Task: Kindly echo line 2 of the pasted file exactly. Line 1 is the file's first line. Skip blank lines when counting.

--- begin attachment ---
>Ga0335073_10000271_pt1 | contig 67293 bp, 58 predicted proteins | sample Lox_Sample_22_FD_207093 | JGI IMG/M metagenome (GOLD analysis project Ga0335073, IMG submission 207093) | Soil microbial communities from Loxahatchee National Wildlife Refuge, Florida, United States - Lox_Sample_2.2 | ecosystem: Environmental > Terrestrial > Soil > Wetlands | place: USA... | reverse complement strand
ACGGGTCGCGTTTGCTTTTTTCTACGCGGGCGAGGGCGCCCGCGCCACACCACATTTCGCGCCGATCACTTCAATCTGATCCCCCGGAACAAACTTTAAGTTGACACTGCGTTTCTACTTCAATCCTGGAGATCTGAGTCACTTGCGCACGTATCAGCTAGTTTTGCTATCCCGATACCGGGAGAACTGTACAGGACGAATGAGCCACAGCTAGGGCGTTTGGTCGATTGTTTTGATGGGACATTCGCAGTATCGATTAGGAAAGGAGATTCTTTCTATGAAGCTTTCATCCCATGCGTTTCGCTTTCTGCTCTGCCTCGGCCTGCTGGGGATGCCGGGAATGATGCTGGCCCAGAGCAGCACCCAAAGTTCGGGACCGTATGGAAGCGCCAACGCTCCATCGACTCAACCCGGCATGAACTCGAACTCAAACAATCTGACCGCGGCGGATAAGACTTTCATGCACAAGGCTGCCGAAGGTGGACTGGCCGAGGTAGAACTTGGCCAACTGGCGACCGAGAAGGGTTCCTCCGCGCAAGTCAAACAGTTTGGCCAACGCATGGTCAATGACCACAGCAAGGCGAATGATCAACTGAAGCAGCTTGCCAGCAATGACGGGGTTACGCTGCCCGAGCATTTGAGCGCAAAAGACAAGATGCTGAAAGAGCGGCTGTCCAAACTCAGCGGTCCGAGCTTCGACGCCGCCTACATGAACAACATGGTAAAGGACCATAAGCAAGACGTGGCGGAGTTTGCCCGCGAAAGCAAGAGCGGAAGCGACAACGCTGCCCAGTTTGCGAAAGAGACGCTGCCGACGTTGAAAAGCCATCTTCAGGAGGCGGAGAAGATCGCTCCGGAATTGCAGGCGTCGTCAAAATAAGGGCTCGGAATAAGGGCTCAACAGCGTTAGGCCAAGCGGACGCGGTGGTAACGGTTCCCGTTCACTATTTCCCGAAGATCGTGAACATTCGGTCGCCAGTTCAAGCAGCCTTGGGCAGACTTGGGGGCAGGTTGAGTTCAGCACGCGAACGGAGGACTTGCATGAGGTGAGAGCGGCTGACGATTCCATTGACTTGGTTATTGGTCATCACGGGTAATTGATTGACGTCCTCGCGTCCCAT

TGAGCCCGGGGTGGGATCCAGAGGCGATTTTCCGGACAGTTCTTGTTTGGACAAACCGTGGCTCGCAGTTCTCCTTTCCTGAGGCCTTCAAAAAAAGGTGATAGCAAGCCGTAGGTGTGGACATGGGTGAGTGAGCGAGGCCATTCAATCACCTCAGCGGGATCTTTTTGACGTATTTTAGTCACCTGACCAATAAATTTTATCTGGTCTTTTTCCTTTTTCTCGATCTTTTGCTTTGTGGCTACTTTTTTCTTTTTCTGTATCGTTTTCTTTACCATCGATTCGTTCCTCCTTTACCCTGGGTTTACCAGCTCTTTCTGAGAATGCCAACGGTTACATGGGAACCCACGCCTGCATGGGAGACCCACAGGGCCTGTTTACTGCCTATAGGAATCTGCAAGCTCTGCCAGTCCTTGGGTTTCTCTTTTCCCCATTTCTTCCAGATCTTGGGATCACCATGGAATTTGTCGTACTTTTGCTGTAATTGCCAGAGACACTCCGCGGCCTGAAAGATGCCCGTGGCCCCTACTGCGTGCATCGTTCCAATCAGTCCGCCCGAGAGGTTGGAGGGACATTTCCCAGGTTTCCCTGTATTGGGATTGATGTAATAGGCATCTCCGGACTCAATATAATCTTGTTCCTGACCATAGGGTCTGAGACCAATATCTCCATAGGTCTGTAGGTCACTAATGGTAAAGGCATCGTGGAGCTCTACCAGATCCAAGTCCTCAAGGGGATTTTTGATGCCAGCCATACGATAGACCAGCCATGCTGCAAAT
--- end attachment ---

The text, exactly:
ACGGGTCGCGTTTGCTTTTTTCTACGCGGGCGAGGGCGCCCGCGCCACACCACATTTCGCGCCGATCACTTCAATCTGATCCCCCGGAACAAACTTTAAGTTGACACTGCGTTTCTACTTCAATCCTGGAGATCTGAGTCACTTGCGCACGTATCAGCTAGTTTTGCTATCCCGATACCGGGAGAACTGTACAGGACGAATGAGCCACAGCTAGGGCGTTTGGTCGATTGTTTTGATGGGACATTCGCAGTATCGATTAGGAAAGGAGATTCTTTCTATGAAGCTTTCATCCCATGCGTTTCGCTTTCTGCTCTGCCTCGGCCTGCTGGGGATGCCGGGAATGATGCTGGCCCAGAGCAGCACCCAAAGTTCGGGACCGTATGGAAGCGCCAACGCTCCATCGACTCAACCCGGCATGAACTCGAACTCAAACAATCTGACCGCGGCGGATAAGACTTTCATGCACAAGGCTGCCGAAGGTGGACTGGCCGAGGTAGAACTTGGCCAACTGGCGACCGAGAAGGGTTCCTCCGCGCAAGTCAAACAGTTTGGCCAACGCATGGTCAATGACCACAGCAAGGCGAATGATCAACTGAAGCAGCTTGCCAGCAATGACGGGGTTACGCTGCCCGAGCATTTGAGCGCAAAAGACAAGATGCTGAAAGAGCGGCTGTCCAAACTCAGCGGTCCGAGCTTCGACGCCGCCTACATGAACAACATGGTAAAGGACCATAAGCAAGACGTGGCGGAGTTTGCCCGCGAAAGCAAGAGCGGAAGCGACAACGCTGCCCAGTTTGCGAAAGAGACGCTGCCGACGTTGAAAAGCCATCTTCAGGAGGCGGAGAAGATCGCTCCGGAATTGCAGGCGTCGTCAAAATAAGGGCTCGGAATAAGGGCTCAACAGCGTTAGGCCAAGCGGACGCGGTGGTAACGGTTCCCGTTCACTATTTCCCGAAGATCGTGAACATTCGGTCGCCAGTTCAAGCAGCCTTGGGCAGACTTGGGGGCAGGTTGAGTTCAGCACGCGAACGGAGGACTTGCATGAGGTGAGAGCGGCTGACGATTCCATTGACTTGGTTATTGGTCATCACGGGTAATTGATTGACGTCCTCGCGTCCCAT